A hostile work environment exists when an employee experiences workplace harassment and fears going to work because of the offensive, intimidating, or oppressive atmosphere generated by the harasser.[1]

A hostile work environment may also be created when management acts in a manner designed to make an employee quit in retaliation for some action. For example, if an employee reported safety violations at work, was injured, attempted to join a union, or in some way caused trouble for the management, then their response might be to harass and pressure the employee to quit. Actions that could be taken in furtherance of this might include inappropriate disciplinary procedures, reduced hours or wages, unreasonable scheduling or workload or similar things. The company's behavior in lieu of termination avoids the need to pay unemployment benefits.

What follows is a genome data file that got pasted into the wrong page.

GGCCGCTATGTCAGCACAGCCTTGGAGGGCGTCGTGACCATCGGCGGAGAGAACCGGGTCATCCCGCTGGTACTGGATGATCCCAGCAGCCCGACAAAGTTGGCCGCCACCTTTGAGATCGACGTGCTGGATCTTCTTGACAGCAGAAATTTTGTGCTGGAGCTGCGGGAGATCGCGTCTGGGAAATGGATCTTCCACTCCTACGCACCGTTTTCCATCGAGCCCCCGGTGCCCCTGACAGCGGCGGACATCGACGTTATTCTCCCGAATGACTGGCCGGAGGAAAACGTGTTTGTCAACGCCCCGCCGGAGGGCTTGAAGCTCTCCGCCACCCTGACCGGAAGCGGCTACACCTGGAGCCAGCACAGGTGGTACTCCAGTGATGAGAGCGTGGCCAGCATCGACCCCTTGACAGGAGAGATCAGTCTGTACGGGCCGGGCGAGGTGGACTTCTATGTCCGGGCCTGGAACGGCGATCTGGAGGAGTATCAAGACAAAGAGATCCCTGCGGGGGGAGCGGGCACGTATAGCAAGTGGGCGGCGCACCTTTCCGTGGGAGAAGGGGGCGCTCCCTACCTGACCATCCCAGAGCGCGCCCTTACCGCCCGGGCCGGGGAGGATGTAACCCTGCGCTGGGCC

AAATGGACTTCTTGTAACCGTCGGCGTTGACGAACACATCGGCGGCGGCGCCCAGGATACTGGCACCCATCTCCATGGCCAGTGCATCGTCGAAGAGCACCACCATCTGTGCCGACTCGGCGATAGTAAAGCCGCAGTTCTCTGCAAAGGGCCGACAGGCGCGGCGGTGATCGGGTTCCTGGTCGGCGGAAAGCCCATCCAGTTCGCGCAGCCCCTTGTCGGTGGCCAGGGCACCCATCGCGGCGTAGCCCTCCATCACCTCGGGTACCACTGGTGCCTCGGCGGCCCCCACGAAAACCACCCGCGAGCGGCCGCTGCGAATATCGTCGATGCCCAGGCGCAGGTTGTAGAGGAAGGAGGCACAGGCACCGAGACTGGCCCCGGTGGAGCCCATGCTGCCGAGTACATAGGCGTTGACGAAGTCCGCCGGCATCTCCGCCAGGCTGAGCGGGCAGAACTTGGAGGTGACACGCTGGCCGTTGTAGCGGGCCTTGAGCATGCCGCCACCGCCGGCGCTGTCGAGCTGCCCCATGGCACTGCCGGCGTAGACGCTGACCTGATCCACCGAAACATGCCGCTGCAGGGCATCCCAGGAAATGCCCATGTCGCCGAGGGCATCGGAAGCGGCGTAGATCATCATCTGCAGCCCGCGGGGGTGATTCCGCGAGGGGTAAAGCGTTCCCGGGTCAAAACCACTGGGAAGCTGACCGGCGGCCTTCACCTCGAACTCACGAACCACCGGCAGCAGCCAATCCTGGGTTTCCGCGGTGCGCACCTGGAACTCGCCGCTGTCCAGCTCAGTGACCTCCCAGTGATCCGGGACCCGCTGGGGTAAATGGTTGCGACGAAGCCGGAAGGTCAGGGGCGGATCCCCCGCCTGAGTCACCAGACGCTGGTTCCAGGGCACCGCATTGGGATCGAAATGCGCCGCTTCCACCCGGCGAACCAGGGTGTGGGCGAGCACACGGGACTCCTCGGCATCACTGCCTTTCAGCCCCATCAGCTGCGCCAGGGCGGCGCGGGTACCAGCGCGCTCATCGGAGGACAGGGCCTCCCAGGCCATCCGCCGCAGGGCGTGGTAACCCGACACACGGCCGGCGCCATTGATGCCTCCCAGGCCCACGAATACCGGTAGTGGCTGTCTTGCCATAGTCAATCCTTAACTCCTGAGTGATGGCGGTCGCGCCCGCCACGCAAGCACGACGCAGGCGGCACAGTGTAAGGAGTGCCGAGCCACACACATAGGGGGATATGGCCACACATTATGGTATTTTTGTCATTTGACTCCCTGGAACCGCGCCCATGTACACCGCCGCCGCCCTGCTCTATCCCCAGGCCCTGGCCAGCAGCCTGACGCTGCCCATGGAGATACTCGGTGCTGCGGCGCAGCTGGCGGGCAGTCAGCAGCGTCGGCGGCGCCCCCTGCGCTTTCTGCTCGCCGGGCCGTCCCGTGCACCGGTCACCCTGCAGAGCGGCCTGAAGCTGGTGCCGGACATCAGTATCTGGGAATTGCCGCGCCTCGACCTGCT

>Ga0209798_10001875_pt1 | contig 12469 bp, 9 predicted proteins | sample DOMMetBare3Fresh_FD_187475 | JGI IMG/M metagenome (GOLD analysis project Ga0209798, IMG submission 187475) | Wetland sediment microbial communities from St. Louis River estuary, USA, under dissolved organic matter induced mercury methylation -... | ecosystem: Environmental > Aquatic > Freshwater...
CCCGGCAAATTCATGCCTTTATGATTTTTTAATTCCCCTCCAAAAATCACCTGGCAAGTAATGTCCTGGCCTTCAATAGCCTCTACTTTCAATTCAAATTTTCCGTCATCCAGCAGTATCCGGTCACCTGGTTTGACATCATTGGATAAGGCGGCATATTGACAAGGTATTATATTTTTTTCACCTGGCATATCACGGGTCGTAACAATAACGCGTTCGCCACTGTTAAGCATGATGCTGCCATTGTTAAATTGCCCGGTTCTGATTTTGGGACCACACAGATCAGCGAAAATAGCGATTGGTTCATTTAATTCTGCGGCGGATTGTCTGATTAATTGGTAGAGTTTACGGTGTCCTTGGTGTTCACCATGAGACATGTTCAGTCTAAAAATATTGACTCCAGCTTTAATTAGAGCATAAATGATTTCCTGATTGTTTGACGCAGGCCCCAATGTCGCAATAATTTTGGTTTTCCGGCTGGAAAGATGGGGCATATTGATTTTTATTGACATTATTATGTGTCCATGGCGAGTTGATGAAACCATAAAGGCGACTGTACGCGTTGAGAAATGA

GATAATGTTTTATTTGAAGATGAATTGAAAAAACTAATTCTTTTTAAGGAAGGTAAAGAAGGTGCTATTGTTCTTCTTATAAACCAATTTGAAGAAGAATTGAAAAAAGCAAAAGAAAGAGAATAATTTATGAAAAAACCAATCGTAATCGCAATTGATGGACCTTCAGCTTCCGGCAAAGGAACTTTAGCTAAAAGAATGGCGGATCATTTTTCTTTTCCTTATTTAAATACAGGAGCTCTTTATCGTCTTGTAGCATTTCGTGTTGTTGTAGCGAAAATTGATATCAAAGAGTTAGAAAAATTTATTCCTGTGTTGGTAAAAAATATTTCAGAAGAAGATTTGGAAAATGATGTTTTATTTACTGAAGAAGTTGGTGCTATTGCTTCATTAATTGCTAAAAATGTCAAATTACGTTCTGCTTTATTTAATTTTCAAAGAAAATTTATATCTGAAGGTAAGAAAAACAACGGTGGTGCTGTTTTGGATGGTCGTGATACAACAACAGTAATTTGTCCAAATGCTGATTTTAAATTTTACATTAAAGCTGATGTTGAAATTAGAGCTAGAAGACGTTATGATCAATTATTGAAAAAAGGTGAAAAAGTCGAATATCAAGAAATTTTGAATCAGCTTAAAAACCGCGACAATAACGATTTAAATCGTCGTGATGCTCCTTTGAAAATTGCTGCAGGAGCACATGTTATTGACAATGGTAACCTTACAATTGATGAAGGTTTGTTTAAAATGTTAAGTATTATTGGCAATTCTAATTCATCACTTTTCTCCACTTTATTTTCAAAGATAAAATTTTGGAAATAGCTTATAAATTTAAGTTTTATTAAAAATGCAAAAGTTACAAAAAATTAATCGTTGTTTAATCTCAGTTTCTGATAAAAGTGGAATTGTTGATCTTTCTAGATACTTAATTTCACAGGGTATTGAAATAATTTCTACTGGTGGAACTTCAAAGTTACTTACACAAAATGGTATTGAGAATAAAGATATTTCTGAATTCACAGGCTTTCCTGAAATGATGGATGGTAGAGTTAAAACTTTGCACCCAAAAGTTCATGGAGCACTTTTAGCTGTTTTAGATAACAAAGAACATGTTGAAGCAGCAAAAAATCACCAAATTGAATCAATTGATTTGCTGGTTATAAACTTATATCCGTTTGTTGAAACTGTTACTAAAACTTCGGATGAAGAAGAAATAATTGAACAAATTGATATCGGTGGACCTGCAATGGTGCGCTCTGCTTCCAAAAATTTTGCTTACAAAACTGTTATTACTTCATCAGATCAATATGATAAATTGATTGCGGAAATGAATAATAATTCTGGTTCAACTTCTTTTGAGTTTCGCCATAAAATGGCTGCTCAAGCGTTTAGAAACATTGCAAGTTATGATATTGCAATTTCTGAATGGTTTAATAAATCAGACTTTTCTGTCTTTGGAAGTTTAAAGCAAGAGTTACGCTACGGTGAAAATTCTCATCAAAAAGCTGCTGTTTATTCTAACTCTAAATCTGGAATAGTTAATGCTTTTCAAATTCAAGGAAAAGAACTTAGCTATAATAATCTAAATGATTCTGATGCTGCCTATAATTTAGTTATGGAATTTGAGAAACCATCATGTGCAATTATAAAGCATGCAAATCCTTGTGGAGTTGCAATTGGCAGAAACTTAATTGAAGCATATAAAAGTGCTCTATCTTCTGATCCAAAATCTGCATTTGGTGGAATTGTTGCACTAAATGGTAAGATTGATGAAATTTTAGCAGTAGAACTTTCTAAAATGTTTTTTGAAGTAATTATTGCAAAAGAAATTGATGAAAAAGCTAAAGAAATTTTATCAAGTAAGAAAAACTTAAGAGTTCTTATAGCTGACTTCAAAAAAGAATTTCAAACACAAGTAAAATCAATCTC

The anti-discrimination statutes governing hostile work environment are not a general civility code. Thus, federal law does not prohibit simple teasing, offhand comments, or isolated incidents that are not extremely serious. Rather, the conduct must be so objectively offensive as to alter the conditions of the individual's employment. The conditions of employment are altered only if the harassment culminates in a tangible employment action or are sufficiently severe or pervasive.

See also